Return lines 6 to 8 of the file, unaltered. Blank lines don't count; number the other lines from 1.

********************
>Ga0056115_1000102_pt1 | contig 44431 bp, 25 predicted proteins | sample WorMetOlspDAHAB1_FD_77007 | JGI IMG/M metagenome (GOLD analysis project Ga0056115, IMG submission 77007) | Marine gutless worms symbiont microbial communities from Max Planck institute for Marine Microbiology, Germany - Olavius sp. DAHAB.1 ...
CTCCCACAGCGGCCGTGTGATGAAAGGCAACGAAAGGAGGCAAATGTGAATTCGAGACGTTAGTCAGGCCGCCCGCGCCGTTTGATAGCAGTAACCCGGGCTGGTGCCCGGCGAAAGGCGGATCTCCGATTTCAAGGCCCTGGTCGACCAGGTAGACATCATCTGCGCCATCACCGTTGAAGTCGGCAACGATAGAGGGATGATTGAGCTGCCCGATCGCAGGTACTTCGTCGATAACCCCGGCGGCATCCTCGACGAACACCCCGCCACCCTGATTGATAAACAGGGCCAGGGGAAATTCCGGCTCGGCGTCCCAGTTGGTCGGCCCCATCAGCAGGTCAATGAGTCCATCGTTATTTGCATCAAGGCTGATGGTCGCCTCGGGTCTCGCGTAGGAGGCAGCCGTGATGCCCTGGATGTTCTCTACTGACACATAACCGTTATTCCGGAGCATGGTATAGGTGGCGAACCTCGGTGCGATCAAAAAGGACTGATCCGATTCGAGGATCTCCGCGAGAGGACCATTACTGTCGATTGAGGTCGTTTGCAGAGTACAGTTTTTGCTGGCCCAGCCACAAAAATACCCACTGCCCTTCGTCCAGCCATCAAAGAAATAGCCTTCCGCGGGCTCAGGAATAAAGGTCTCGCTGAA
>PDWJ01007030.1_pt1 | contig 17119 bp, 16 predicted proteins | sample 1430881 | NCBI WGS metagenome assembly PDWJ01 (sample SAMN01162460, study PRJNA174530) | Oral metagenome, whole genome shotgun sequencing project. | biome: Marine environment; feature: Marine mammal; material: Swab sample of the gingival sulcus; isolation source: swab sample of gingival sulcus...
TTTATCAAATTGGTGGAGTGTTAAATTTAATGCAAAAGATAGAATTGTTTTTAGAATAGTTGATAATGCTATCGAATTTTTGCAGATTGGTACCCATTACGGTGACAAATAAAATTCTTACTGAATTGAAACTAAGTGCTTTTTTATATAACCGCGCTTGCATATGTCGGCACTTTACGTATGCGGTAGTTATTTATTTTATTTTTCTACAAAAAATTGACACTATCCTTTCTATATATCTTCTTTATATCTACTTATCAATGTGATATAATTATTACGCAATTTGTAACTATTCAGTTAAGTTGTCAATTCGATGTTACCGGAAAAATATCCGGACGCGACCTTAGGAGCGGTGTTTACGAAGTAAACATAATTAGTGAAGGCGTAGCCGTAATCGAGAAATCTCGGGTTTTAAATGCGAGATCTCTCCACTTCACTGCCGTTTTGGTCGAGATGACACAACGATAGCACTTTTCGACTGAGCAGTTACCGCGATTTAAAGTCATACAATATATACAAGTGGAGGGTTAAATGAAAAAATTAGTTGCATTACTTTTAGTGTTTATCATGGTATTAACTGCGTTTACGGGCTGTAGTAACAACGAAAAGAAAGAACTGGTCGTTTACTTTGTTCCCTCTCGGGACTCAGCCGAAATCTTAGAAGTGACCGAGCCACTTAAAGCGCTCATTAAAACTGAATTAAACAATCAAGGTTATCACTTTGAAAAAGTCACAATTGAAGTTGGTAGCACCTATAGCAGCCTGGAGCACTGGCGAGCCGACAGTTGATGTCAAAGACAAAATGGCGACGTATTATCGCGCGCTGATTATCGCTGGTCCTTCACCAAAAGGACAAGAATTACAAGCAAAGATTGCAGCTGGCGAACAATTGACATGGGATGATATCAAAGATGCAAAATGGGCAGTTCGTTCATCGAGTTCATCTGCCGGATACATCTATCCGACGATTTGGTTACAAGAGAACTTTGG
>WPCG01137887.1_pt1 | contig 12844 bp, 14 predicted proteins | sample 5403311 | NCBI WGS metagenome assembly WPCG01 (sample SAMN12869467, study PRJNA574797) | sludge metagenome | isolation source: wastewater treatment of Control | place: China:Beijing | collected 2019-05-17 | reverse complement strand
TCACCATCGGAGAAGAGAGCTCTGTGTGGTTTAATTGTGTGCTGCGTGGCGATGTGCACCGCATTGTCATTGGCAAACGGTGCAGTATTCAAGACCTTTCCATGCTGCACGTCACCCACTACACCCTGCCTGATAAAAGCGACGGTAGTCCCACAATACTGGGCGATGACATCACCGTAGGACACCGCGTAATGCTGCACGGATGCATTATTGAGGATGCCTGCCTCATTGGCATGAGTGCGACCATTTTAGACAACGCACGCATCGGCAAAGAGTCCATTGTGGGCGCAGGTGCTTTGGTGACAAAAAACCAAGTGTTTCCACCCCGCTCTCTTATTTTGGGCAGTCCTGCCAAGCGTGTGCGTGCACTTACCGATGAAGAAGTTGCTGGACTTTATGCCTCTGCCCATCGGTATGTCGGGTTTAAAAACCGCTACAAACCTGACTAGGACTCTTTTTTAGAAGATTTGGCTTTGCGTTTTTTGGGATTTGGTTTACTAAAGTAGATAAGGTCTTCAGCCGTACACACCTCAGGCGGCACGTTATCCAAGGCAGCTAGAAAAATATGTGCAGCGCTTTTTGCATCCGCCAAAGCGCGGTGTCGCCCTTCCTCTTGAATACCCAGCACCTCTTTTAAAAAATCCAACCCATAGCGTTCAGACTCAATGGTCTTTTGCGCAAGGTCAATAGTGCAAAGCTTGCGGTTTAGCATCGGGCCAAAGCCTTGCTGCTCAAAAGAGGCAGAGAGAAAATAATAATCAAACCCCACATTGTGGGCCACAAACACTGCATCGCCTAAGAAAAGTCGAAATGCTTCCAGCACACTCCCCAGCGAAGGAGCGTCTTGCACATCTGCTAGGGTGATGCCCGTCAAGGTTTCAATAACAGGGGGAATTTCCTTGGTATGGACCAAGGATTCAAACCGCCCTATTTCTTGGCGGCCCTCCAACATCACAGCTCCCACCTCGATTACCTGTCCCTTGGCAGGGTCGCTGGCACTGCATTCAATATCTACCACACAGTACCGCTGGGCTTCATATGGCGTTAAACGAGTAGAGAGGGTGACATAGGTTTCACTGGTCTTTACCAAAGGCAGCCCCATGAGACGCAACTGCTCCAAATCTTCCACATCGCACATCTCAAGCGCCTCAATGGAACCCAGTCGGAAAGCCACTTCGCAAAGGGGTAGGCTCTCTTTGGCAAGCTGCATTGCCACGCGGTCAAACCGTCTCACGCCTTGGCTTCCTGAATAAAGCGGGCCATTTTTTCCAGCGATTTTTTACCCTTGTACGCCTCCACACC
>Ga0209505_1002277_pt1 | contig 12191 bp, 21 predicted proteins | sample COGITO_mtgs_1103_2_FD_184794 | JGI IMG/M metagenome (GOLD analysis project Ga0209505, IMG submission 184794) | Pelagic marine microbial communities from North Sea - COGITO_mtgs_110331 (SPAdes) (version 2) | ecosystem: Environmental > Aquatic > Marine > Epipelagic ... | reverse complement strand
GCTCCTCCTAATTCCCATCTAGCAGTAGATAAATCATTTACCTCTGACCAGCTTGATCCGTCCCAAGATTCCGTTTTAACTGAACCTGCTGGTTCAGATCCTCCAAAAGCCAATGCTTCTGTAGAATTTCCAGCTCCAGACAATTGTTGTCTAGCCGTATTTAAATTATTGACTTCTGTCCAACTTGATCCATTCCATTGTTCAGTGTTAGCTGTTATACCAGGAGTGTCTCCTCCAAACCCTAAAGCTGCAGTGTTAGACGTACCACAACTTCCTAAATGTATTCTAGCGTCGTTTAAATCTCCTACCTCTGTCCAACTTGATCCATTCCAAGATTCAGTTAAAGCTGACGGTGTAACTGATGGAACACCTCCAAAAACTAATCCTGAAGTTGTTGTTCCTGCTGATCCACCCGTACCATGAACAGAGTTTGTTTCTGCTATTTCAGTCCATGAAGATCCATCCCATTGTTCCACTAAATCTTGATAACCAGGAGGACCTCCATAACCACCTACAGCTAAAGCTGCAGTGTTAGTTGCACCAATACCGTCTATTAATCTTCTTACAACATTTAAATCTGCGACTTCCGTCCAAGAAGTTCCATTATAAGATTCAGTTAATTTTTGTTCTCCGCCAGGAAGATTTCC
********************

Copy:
TCACCATCGGAGAAGAGAGCTCTGTGTGGTTTAATTGTGTGCTGCGTGGCGATGTGCACCGCATTGTCATTGGCAAACGGTGCAGTATTCAAGACCTTTCCATGCTGCACGTCACCCACTACACCCTGCCTGATAAAAGCGACGGTAGTCCCACAATACTGGGCGATGACATCACCGTAGGACACCGCGTAATGCTGCACGGATGCATTATTGAGGATGCCTGCCTCATTGGCATGAGTGCGACCATTTTAGACAACGCACGCATCGGCAAAGAGTCCATTGTGGGCGCAGGTGCTTTGGTGACAAAAAACCAAGTGTTTCCACCCCGCTCTCTTATTTTGGGCAGTCCTGCCAAGCGTGTGCGTGCACTTACCGATGAAGAAGTTGCTGGACTTTATGCCTCTGCCCATCGGTATGTCGGGTTTAAAAACCGCTACAAACCTGACTAGGACTCTTTTTTAGAAGATTTGGCTTTGCGTTTTTTGGGATTTGGTTTACTAAAGTAGATAAGGTCTTCAGCCGTACACACCTCAGGCGGCACGTTATCCAAGGCAGCTAGAAAAATATGTGCAGCGCTTTTTGCATCCGCCAAAGCGCGGTGTCGCCCTTCCTCTTGAATACCCAGCACCTCTTTTAAAAAATCCAACCCATAGCGTTCAGACTCAATGGTCTTTTGCGCAAGGTCAATAGTGCAAAGCTTGCGGTTTAGCATCGGGCCAAAGCCTTGCTGCTCAAAAGAGGCAGAGAGAAAATAATAATCAAACCCCACATTGTGGGCCACAAACACTGCATCGCCTAAGAAAAGTCGAAATGCTTCCAGCACACTCCCCAGCGAAGGAGCGTCTTGCACATCTGCTAGGGTGATGCCCGTCAAGGTTTCAATAACAGGGGGAATTTCCTTGGTATGGACCAAGGATTCAAACCGCCCTATTTCTTGGCGGCCCTCCAACATCACAGCTCCCACCTCGATTACCTGTCCCTTGGCAGGGTCGCTGGCACTGCATTCAATATCTACCACACAGTACCGCTGGGCTTCATATGGCGTTAAACGAGTAGAGAGGGTGACATAGGTTTCACTGGTCTTTACCAAAGGCAGCCCCATGAGACGCAACTGCTCCAAATCTTCCACATCGCACATCTCAAGCGCCTCAATGGAACCCAGTCGGAAAGCCACTTCGCAAAGGGGTAGGCTCTCTTTGGCAAGCTGCATTGCCACGCGGTCAAACCGTCTCACGCCTTGGCTTCCTGAATAAAGCGGGCCATTTTTTCCAGCGATTTTTTACCCTTGTACGCCTCCACACC
>Ga0209505_1002277_pt1 | contig 12191 bp, 21 predicted proteins | sample COGITO_mtgs_1103_2_FD_184794 | JGI IMG/M metagenome (GOLD analysis project Ga0209505, IMG submission 184794) | Pelagic marine microbial communities from North Sea - COGITO_mtgs_110331 (SPAdes) (version 2) | ecosystem: Environmental > Aquatic > Marine > Epipelagic ... | reverse complement strand
GCTCCTCCTAATTCCCATCTAGCAGTAGATAAATCATTTACCTCTGACCAGCTTGATCCGTCCCAAGATTCCGTTTTAACTGAACCTGCTGGTTCAGATCCTCCAAAAGCCAATGCTTCTGTAGAATTTCCAGCTCCAGACAATTGTTGTCTAGCCGTATTTAAATTATTGACTTCTGTCCAACTTGATCCATTCCATTGTTCAGTGTTAGCTGTTATACCAGGAGTGTCTCCTCCAAACCCTAAAGCTGCAGTGTTAGACGTACCACAACTTCCTAAATGTATTCTAGCGTCGTTTAAATCTCCTACCTCTGTCCAACTTGATCCATTCCAAGATTCAGTTAAAGCTGACGGTGTAACTGATGGAACACCTCCAAAAACTAATCCTGAAGTTGTTGTTCCTGCTGATCCACCCGTACCATGAACAGAGTTTGTTTCTGCTATTTCAGTCCATGAAGATCCATCCCATTGTTCCACTAAATCTTGATAACCAGGAGGACCTCCATAACCACCTACAGCTAAAGCTGCAGTGTTAGTTGCACCAATACCGTCTATTAATCTTCTTACAACATTTAAATCTGCGACTTCCGTCCAAGAAGTTCCATTATAAGATTCAGTTAATTTTTGTTCTCCGCCAGGAAGATTTCC